Medically Necessary - This describes the needed services to prevent, diagnose, or treat your medical condition or to maintain your current health status. This includes care that keeps you from going into a hospital or nursing facility. It also means the services, supplies, or drugs meet accepted standards of medical practice or as necessary under current Virginia Medicaid coverage rules.
Medicaid (or Medical Assistance) - A program run by the federal and the state government that helps people with limited incomes and resources pay for long-term services and supports and medical costs. It covers extra services and drugs not covered by Medicare. Most health care costs are covered if you qualify for both Medicare and Medicaid.
Member Services - A department within UnitedHealthcare Community Plan responsible for answering your questions about your Membership, benefits, grievances, and appeals.
Model of care - A way of providing high-quality care. The model of care includes care coordination and a team of qualified providers working together with you to improve your health and quality of life.
Network - “Provider” is the general term we use for doctors, nurses, and other people who give you services and care. The term also includes hospitals, home health agencies, clinics, and other places that provide your health care services, medical equipment, and long-term services and supports. They are licensed or certified by Medicaid and by the state to provide health care services. We call them “network providers” when they agree to work with the UnitedHealthcare Community Plan and accept our payment and not charge our Members an extra amount. While you are a Member of UnitedHealthcare Community Plan, you must use network providers to get covered services. Network providers are also called “plan providers.”
Network pharmacy - A pharmacy (drug store) that has agreed to fill prescriptions for UnitedHealthcare Community Plan Members. We call them “network pharmacies” because they have agreed to work with UnitedHealthcare Community Plan. In most cases, your prescriptions are covered only if they are filled at one of our network pharmacies.
Non-participating provider - A provider or facility that is not employed, owned, or operated by UnitedHealthcare Community Plan and is not under contract to provide covered services to Members of UnitedHealthcare Community Plan.
Nursing facility - A medical care facility that provides care for people who cannot get their care at home but who do not need to be in the hospital. Specific criteria must be met to live in a nursing facility.
Out-of-network provider or Out-of-network facility - A provider or facility that is not employed, owned, or operated by UnitedHealthcare Community Plan and is not under contract to provide covered services to Members of UnitedHealthcare Community Plan.
Participating provider - Providers, hospitals, home health agencies, clinics, and other places that provide your health care services, medical equipment, and long-term services and supports that are contracted with UnitedHealthcare Community Plan. Participating providers are also “in-network providers” or “plan providers.”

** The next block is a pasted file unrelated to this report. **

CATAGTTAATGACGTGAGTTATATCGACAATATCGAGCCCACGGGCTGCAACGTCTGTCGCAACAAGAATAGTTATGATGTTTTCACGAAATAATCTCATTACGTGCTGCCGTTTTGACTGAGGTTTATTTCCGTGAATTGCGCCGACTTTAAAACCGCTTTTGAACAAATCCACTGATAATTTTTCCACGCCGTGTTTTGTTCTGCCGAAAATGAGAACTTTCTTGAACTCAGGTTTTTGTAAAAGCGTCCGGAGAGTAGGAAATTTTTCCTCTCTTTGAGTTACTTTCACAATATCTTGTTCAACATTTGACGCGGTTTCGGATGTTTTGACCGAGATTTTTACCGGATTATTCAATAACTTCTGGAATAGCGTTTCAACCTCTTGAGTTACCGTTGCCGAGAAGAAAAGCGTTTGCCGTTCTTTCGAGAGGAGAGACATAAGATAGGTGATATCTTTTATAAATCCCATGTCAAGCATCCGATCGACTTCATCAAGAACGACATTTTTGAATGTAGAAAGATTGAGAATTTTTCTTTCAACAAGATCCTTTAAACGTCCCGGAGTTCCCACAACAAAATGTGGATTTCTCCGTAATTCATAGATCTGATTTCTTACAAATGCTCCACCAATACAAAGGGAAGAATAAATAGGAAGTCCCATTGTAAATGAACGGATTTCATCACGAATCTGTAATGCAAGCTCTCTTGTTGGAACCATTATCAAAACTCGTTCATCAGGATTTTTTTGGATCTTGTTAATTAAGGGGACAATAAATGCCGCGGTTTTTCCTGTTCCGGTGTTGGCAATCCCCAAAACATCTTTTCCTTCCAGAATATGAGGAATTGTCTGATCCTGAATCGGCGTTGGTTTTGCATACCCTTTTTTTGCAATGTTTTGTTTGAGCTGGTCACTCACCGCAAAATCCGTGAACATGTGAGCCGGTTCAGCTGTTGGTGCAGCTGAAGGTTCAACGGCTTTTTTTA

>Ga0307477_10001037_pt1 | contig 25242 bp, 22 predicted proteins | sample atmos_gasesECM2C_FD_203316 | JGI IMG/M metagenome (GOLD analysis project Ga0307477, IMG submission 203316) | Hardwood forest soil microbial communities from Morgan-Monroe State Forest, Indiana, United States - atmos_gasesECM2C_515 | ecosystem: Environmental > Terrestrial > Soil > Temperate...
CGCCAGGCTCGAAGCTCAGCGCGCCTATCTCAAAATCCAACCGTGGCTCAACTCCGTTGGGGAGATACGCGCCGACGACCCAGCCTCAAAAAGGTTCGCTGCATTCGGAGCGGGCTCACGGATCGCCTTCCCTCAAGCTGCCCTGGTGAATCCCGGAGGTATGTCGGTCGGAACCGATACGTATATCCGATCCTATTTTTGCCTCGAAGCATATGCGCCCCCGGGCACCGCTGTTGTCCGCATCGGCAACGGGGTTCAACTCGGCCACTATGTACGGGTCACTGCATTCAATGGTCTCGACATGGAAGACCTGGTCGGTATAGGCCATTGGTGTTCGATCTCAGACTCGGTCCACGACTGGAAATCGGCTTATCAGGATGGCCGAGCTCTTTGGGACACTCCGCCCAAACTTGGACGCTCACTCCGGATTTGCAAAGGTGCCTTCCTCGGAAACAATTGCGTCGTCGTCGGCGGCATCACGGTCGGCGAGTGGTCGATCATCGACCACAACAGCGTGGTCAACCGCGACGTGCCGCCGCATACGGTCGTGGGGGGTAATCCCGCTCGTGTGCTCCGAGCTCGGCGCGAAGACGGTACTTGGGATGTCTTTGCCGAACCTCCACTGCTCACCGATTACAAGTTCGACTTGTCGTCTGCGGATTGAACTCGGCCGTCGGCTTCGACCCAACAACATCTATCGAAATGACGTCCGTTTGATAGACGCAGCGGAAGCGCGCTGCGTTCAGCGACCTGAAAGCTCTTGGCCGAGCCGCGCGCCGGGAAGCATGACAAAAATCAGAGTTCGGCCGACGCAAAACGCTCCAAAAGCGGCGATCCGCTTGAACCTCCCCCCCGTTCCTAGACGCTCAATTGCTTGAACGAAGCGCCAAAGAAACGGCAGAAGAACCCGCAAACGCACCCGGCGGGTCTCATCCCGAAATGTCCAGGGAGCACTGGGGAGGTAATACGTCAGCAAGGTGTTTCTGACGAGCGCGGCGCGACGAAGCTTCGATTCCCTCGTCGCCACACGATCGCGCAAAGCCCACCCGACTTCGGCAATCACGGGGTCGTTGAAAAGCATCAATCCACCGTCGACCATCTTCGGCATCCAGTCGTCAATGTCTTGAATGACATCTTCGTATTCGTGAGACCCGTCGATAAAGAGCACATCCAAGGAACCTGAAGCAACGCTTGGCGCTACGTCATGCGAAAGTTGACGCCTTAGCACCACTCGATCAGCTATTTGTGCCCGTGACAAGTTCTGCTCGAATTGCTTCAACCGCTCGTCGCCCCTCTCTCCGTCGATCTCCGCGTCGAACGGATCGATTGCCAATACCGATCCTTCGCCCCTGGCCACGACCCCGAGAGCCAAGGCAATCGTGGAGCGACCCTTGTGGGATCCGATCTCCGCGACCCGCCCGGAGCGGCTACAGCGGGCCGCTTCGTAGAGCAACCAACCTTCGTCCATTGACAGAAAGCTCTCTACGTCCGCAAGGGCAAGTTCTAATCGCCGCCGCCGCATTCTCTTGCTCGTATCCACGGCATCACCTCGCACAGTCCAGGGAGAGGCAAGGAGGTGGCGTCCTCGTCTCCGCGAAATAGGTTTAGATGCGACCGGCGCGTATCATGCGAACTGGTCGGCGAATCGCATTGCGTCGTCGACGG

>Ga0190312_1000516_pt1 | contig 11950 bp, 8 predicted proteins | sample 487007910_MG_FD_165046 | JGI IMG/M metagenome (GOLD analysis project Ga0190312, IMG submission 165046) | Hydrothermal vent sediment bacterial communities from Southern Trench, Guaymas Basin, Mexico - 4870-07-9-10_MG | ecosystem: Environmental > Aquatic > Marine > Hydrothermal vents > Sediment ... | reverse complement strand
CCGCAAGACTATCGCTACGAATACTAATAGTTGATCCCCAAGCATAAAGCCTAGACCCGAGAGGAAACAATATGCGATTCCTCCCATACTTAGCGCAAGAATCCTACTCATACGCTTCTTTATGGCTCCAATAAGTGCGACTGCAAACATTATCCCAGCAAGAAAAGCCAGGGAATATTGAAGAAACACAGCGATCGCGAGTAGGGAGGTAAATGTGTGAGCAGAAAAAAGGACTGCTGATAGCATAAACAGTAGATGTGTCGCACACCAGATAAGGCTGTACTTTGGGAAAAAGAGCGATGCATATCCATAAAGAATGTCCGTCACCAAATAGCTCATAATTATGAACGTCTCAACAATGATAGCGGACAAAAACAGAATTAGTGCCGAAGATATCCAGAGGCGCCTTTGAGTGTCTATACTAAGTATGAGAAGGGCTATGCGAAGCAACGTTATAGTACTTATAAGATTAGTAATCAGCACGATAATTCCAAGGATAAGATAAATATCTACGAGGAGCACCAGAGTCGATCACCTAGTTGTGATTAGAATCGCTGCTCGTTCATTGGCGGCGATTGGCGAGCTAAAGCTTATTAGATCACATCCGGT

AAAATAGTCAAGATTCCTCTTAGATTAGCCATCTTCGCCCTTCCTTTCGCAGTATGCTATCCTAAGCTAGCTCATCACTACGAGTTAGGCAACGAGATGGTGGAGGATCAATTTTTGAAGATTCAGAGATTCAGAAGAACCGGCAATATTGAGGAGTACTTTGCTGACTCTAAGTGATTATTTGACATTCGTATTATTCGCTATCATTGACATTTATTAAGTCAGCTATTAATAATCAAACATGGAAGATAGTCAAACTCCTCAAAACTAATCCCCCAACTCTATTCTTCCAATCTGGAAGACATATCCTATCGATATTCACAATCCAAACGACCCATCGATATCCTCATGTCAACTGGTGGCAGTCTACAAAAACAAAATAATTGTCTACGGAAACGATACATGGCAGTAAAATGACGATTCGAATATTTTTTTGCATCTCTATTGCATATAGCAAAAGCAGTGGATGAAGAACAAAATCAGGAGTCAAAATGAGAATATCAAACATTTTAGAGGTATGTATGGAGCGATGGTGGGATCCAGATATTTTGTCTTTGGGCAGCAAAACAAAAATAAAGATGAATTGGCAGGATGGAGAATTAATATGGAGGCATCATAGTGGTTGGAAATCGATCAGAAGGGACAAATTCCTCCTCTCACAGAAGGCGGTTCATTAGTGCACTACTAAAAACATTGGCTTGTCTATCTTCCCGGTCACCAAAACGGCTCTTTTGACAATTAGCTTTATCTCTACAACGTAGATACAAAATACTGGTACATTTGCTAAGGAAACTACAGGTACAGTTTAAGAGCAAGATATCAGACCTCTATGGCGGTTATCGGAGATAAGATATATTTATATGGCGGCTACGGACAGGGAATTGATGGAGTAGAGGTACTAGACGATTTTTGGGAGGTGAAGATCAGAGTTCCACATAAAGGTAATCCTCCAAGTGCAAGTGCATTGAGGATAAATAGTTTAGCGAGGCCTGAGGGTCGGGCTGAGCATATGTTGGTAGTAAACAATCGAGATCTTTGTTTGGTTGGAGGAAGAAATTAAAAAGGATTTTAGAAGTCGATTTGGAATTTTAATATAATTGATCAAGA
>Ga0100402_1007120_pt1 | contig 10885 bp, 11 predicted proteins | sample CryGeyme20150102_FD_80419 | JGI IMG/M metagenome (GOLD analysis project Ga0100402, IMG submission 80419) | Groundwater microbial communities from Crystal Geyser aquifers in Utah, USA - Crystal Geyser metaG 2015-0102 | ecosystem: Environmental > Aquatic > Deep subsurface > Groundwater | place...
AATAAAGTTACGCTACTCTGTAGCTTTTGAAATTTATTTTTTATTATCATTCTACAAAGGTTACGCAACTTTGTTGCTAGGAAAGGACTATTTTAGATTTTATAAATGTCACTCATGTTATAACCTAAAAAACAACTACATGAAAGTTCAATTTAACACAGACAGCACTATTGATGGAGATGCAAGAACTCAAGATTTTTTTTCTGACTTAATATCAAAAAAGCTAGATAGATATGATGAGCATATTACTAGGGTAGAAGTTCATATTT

Physician services - Care provided to you by an individual licensed under state law to practice medicine, surgery, or behavioral health.
Prescription drug coverage - Prescription drugs or medications covered (paid) by your UnitedHealthcare Community Plan. Some over-the -counter medications are covered.
Prescription drugs: A drug or medication that, by law, can be obtained only by means of a physician's prescription.
Primary Care Physician (PCP) - Your primary care physician is the doctor who takes care of all of your health needs. They are responsible to provide, arrange, and coordinate all aspects of your health care. Often they are the first person you should contact if you need health care. Your PCP is typically a family practitioner, internist, or pediatrician. Having a PCP helps make sure the right medical care is available when you need it.
Prosthetics and Orthotics - These are medical devices ordered by your doctor or other health care provider. Covered items include, but are not limited to, arm, back, and neck braces; artificial limbs; artificial eyes; and devices needed to replace an internal body part or function.
Provider - A person who is authorized to provide your health care or services. Many kinds of providers participate with UnitedHealthcare Community Plan, including doctors, nurses, behavioral health providers and specialists.
Referral - Your PCP can send you to other providers in UnitedHealthcare Community Plan’s network for needed care your PCP cannot provide. This is called a referral.
Rehabilitation services and devices - Treatment you get to help you recover from an illness, accident, injury, or major operation.
Service area - A geographic area where a UnitedHealthcare Community Plan is allowed to operate. It is also generally the area where you can get routine (non-emergency) services.
Service authorization - Approval needed before you can get certain services or drugs. Some network medical services are covered only if your doctor or other network provider gets an authorization from UnitedHealthcare Community Plan.
Specialist - A doctor who provides health care for a specific disease, disability, or part of the body.
Urgently needed care - Care you get for a non-life threatening sudden illness, injury, or condition that is not an emergency but needs care right away. You can get urgently needed care from out-of-network providers when network providers are unavailable or you cannot get to them.